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COVID-19 support for long-term care

The pandemic’s impact on long-term care (LTC) homes has been a devastating glut of COVID-19 infections and deaths in residents and staff, and isolation of residents from their families and caregivers. It has also highlighted long-standing challenges, such as poor infection prevention and control (IPAC) protocols, inadequate attention to complex resident needs, failure to support the LTC home workforce, and a lack of integration of these homes within the health and social systems.

Importantly, there is an intersection between poverty and long-term care homes staff as half of long-term care homes staff cases were found in lower income neighborhoods. Many long-term care homes staff live in multigenerational households and most infections among staff of these homes are likely acquired in the community

The Knowledge Translation Program at St. Michael’s Unity Health Toronto, an OSSU research centre led by Dr. Sharon Straus, is one of many OSSU research centres that have stepped up with resources and supports to help with COVID-19. The Knowledge Translation Program has mobilized a multidisciplinary team of more than 30 people and organizations to help LTC homes and retirement residences with IPAC and other urgent needs.

During the pandemic, government explicitly asked acute care hospitals to partner with long-term care homes to help with IPAC.

“This project arose directly from this [request] and represents a co-created project involving residents, families, clinicians, managers, policy makers and researchers,” says Dr. Straus, who is also physician-in-chief at St. Michael’s. “Over time, the intervention has developed to include wellness resources for frontline staff as well; given the stress, anxiety and moral injury that many have experienced with the pandemic, their mental health is at risk.”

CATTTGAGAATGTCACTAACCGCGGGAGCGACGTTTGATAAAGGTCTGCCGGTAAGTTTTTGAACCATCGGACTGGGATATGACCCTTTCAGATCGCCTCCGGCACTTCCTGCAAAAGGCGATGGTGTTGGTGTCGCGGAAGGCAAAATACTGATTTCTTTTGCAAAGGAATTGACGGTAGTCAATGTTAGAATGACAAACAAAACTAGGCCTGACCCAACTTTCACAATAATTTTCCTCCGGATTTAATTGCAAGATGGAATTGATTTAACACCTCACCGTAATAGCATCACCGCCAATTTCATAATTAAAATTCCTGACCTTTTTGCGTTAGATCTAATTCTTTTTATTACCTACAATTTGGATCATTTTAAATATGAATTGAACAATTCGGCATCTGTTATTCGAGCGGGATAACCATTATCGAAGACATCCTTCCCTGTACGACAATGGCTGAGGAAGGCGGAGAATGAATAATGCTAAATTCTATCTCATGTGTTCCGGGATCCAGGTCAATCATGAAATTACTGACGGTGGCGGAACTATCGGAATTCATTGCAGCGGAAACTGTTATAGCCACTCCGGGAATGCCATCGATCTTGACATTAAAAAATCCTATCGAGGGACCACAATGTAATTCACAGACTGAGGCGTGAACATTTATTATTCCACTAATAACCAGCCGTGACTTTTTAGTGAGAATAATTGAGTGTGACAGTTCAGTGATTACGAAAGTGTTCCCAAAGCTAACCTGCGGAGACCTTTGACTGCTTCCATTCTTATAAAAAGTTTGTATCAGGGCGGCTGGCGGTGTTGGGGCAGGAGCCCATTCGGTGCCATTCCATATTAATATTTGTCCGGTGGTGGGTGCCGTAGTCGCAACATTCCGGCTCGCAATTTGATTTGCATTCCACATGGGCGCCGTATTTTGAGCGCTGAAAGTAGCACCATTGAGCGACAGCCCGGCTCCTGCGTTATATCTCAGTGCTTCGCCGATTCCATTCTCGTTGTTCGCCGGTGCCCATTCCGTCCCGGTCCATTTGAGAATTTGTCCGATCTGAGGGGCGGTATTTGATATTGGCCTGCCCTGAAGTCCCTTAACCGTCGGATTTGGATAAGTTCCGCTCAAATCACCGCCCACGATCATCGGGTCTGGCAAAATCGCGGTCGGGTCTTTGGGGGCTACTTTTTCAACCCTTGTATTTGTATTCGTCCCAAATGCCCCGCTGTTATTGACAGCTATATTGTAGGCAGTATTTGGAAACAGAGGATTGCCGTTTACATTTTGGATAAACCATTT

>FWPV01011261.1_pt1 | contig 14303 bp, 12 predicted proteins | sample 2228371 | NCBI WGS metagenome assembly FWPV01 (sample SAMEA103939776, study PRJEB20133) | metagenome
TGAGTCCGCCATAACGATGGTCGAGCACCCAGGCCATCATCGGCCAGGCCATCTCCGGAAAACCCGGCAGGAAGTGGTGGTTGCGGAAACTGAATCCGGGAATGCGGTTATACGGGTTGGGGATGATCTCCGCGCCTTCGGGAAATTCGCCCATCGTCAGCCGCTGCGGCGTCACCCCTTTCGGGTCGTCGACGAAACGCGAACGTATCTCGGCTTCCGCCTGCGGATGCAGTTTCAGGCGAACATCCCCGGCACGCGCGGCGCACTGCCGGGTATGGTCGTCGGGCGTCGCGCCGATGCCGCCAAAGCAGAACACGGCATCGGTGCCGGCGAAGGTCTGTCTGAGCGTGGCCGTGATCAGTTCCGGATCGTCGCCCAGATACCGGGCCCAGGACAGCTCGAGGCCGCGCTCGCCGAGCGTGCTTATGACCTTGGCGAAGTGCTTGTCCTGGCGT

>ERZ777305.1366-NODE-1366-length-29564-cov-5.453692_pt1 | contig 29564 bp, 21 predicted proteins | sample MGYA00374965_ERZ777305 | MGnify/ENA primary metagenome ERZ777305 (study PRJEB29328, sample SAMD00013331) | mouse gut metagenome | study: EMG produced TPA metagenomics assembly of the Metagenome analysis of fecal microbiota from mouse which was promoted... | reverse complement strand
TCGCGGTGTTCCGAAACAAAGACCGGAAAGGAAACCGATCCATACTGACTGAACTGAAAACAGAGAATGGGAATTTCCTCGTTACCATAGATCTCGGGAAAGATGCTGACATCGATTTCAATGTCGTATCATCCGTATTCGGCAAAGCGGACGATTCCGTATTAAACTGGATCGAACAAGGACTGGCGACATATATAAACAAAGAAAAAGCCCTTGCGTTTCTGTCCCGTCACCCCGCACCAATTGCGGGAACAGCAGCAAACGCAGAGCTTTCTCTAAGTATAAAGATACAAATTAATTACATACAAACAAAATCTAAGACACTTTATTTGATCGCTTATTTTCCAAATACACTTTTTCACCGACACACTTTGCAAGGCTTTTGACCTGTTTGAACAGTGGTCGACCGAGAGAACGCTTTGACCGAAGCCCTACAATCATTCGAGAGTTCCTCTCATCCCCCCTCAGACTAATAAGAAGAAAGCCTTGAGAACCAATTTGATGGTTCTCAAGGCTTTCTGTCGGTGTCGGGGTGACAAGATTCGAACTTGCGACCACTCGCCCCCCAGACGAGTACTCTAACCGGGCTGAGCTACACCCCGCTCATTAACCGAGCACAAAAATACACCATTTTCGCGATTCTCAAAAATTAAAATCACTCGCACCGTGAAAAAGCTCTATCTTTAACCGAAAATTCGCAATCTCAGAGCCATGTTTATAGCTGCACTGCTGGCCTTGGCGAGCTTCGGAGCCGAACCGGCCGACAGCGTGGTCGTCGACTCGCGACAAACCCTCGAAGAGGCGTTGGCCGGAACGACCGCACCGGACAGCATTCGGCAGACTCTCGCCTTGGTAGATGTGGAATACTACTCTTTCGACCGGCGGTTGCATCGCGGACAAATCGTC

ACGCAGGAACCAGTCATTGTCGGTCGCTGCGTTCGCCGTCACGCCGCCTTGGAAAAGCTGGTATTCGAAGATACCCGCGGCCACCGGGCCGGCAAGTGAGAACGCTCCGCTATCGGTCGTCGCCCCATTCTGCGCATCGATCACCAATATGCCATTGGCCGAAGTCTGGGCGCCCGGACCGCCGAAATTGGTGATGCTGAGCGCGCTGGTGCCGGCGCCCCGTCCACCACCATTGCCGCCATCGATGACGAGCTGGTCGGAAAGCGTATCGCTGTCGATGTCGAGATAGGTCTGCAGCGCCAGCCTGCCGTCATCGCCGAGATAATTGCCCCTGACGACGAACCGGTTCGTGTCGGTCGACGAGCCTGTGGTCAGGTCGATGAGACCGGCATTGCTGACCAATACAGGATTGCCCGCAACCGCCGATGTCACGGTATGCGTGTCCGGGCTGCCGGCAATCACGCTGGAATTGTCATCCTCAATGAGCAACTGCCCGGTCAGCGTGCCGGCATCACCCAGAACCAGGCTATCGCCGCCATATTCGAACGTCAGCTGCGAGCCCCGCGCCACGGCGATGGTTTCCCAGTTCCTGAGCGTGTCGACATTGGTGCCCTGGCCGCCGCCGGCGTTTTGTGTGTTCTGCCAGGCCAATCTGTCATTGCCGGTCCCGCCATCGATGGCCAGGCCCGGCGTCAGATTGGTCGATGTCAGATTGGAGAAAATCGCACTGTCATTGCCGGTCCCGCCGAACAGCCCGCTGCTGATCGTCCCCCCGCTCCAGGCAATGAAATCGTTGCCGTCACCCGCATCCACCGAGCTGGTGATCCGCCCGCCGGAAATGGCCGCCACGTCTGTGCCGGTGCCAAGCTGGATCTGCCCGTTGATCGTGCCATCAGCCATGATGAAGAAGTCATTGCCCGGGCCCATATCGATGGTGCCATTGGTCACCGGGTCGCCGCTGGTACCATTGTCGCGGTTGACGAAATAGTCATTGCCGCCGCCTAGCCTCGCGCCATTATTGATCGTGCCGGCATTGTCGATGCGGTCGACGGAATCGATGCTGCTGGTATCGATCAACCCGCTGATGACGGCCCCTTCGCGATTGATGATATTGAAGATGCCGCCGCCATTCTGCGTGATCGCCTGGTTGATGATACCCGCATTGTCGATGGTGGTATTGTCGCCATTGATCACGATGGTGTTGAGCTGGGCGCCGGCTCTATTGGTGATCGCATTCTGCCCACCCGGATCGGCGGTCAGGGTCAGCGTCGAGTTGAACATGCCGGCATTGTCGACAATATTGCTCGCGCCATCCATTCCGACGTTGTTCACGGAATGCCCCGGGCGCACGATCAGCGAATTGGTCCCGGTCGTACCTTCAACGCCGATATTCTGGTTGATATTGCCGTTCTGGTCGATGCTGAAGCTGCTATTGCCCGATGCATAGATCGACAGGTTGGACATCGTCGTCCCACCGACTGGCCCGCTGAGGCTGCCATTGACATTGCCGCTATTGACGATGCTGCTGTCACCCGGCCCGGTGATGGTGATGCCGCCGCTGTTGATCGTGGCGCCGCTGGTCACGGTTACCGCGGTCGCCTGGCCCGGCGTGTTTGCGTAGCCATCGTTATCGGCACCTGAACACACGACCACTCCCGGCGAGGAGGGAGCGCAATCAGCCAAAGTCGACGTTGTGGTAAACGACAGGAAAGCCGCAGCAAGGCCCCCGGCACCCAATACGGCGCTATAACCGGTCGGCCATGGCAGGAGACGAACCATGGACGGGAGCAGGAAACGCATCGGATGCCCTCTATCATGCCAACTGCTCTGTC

The project is being rolled out in partnership with a hugely diverse set of stakeholder partners. These include caregivers/families of residents, long-term care homes, the Public Health Agency of Canada, Public Health Ontario, Toronto Central LHIN, Champlain LHIN, Toronto Public Health, Ottawa Public Health, Canadian Foundation for Healthcare Improvement, Family Councils Ontario, the Ontario Long-term Care Association, acute care hospitals, Ontario Personal Support Workers Association, regional geriatric programs, and researchers and clinicians from about 20 disciplines. 

More than one-third of long-term care homes in Ontario experienced COVID-19 outbreaks, resulting in 77% of deaths in residents and 6.5% of staff infections, according to a report from the Canadian Institute for Health Information.

“We hope that this project will decrease infections in long-term care homes and optimize wellness and resilience amongst long-term care home staff,” says Dr. Straus.

“One of our partners in a long-term care home said ‘ this is the missing piece that will help us help our residents and staff’.”

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